Kristin Walker: Yes. Absolutely. They know how to suss out your wounds just like I do as a highly empathic person. I can suss out someone’s wounds, but mine goes into volunteering with mental health and having a therapy dog. That’s how I manifest what happened to me. With a predator, they’re sussing it out to take advantage of someone, not to help heal them, but to help wound them. I always say we’re two sides of the same coin.
David Brower: Well, that’s interesting. I’ve always believed, and I absolutely don’t know what I know about this, but I’ve always believed that we all have an addictive behavior at some level. What we do with that or what it does to us just really kind of dictates where your life goes.
Kristin Walker: Very true. And it’s hard to have a health roadmap when all of your teachers growing up were so unhealthy. You have to strike it out on your own, and you really have no idea. “Where do I turn, where do I look?” You just don’t know. People that have character disorders, not all of them, but the high dangerous narcissism, psychopathy and sociopaths, they live in a fantasy land, which is their persona that they’ve created in order to fool people and snare people, and because they can’t stand to live with actually who they really are.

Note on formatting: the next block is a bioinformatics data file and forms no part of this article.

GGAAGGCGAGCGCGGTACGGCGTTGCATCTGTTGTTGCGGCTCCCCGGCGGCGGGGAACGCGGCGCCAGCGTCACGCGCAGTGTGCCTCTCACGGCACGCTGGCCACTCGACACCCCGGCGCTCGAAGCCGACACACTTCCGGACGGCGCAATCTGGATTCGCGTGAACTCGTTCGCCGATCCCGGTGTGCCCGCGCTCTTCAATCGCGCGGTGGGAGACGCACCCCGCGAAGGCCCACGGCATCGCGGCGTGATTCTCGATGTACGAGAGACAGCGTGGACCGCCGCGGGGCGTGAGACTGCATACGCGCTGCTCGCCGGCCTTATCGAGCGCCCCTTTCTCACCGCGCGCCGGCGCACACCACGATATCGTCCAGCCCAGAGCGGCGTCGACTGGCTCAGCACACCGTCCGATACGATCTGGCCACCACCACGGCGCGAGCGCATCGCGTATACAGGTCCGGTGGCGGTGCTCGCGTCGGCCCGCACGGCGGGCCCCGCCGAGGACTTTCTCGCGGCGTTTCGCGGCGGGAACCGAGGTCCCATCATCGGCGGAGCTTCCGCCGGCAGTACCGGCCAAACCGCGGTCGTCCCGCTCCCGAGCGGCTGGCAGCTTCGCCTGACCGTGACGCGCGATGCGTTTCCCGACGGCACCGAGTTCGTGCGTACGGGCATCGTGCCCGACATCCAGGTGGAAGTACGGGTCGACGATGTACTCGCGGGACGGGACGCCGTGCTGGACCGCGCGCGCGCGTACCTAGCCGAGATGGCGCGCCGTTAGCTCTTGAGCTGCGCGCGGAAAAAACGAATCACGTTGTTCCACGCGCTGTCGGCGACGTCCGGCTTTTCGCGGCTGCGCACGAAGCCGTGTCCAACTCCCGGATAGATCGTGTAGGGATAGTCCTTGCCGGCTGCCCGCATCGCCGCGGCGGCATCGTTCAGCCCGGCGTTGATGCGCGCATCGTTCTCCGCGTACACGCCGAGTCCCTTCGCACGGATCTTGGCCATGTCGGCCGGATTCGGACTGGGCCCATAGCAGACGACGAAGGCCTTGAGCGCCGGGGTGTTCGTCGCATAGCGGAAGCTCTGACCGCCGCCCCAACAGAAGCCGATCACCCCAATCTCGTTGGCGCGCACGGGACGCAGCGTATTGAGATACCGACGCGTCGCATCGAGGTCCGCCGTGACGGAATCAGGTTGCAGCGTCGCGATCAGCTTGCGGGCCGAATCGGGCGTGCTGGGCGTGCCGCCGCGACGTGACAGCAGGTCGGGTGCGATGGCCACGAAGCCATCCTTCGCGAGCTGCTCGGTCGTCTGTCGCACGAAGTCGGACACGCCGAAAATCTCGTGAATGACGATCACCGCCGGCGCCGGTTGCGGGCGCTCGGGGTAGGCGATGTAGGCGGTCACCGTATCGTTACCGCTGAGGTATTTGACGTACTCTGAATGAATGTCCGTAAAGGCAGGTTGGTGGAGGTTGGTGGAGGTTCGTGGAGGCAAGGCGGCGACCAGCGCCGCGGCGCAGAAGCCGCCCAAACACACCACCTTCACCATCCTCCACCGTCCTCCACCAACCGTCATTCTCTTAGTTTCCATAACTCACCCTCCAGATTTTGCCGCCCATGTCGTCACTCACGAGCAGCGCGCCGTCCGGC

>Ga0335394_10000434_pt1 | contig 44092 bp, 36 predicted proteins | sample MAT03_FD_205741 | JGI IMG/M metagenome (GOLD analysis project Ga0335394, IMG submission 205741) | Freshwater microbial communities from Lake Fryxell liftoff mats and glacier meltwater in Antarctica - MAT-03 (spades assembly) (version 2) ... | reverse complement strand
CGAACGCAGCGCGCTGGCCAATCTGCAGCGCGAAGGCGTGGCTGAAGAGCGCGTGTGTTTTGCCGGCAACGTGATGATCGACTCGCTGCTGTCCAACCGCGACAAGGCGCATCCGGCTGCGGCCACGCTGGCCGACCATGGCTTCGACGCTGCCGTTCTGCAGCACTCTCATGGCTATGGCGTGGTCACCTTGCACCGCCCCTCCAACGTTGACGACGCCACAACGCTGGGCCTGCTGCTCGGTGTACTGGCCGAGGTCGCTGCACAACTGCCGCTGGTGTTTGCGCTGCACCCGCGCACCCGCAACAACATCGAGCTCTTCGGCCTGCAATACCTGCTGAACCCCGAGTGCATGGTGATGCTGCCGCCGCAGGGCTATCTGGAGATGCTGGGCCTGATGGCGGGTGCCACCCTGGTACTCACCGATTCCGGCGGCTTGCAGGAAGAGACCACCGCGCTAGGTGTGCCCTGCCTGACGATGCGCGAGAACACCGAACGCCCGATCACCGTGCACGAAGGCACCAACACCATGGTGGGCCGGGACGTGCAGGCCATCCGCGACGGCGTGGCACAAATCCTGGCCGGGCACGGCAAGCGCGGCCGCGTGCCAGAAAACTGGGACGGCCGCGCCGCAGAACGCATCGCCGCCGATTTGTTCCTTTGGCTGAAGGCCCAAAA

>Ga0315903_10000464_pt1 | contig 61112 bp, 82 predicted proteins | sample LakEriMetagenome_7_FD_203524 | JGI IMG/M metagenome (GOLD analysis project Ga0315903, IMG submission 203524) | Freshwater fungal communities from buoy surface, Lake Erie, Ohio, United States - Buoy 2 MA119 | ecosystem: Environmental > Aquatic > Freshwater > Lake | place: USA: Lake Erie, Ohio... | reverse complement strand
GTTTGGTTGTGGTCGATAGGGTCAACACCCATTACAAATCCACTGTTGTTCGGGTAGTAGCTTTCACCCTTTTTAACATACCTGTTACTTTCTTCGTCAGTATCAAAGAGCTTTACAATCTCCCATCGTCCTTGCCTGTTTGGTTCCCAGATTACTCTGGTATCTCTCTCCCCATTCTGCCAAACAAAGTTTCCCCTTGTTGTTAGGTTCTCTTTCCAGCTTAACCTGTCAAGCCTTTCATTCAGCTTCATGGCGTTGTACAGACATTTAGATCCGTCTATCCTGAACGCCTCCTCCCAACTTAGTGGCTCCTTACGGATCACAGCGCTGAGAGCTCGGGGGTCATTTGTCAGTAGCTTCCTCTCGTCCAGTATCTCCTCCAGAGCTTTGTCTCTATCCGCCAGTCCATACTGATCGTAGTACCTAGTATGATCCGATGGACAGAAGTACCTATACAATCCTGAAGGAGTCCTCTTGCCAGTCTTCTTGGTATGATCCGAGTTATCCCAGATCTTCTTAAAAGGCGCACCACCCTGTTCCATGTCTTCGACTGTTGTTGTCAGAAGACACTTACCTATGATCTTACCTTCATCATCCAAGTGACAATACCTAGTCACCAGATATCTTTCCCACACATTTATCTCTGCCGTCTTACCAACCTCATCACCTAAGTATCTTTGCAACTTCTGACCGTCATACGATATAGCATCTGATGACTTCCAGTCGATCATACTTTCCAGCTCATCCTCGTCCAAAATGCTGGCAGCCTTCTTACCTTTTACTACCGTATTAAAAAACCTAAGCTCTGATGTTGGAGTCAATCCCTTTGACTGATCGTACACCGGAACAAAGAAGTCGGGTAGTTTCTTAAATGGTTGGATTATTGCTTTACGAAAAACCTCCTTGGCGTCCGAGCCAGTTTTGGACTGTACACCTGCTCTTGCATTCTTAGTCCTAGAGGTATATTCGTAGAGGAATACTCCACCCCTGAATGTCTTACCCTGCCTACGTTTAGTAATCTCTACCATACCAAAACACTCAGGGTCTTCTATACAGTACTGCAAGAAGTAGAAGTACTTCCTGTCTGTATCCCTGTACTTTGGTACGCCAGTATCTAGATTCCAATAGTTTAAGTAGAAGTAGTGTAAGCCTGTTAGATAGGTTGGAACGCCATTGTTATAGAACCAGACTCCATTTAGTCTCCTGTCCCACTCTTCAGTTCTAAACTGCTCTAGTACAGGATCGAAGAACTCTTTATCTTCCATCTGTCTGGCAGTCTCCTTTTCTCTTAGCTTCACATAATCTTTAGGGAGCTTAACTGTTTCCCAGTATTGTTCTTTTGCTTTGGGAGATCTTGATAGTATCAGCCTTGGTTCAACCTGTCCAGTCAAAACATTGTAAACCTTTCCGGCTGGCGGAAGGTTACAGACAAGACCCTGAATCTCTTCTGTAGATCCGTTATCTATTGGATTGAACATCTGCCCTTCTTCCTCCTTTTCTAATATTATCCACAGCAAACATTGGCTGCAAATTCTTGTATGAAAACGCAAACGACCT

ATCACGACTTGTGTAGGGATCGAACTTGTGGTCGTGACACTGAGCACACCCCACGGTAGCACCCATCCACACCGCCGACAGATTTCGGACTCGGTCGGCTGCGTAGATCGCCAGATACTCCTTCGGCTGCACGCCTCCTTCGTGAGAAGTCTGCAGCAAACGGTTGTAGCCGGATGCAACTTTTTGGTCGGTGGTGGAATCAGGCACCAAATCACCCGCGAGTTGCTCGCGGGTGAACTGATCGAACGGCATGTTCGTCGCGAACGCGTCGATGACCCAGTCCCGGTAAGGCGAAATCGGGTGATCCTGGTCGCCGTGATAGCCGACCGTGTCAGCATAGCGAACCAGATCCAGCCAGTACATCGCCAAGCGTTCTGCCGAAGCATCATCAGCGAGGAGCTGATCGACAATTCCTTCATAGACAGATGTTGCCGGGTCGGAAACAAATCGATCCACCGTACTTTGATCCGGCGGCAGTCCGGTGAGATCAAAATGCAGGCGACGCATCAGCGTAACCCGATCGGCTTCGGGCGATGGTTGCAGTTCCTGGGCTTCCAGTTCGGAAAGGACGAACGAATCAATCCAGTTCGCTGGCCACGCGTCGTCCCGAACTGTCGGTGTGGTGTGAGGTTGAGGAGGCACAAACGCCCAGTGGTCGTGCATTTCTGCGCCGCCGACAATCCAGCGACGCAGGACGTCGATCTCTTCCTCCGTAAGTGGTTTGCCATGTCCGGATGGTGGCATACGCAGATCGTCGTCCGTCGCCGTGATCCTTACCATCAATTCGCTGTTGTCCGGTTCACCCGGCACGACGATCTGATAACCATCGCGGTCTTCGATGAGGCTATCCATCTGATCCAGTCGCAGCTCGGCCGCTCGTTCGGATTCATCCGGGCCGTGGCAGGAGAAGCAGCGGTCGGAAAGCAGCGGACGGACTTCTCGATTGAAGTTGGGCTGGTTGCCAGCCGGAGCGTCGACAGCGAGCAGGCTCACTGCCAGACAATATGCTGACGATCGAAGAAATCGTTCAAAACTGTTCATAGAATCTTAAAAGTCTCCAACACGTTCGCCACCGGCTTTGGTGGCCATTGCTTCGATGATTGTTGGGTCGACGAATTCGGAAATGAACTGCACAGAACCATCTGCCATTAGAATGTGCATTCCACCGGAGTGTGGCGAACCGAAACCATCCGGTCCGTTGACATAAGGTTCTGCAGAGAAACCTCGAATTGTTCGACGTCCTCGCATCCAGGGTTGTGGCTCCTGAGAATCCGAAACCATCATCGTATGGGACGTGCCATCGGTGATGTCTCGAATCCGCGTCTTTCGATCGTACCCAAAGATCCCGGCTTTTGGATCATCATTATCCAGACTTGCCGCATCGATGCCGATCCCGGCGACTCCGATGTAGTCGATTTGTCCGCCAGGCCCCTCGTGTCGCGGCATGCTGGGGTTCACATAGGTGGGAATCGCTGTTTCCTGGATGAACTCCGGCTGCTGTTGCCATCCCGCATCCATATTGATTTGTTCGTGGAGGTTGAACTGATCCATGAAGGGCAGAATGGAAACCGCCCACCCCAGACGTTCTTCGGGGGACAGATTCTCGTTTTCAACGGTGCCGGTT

Kristin Walker: Narcissists care and it’s a deep wound, sociopaths don’t care and psychopaths absolutely don’t care. Many of us kind of live in a fantasy land, but the other side of the coin with that, with highly empathic, wounded people, we live in a fantasy land, too. That’s why we believe these people and we believe it’s true love.
David Brower: Well, we want to believe the good in people right? We have to have trust, and it comes to bite you in the fanny.
Kristin Walker: Yes. That’s a horrible way, until you go, “Maybe,” because you definitely go through a period where you blame all of the bad people that did this to you, and that’s fine, everyone should do that.
David Brower: Don’t you blame yourself, though?
Kristin Walker: That’s the part I’m saying. If you don’t go to therapy and go, “I was there, too. How did I play a role in this again, and again, and again?” If you don’t do that work, then you’re going to be stuck in victim land, and bitterness, and you’re not going to achieve what a lot of people call post-traumatic growth, which is take a situation like this and turn it into doing something great.
Kristin Walker: My whole podcast was created out of me being sexually harassed by a psychopath in a work situation. My hat’s off to him for doing what’s called post-traumatic growth, because I did the work and turned it into something amazing.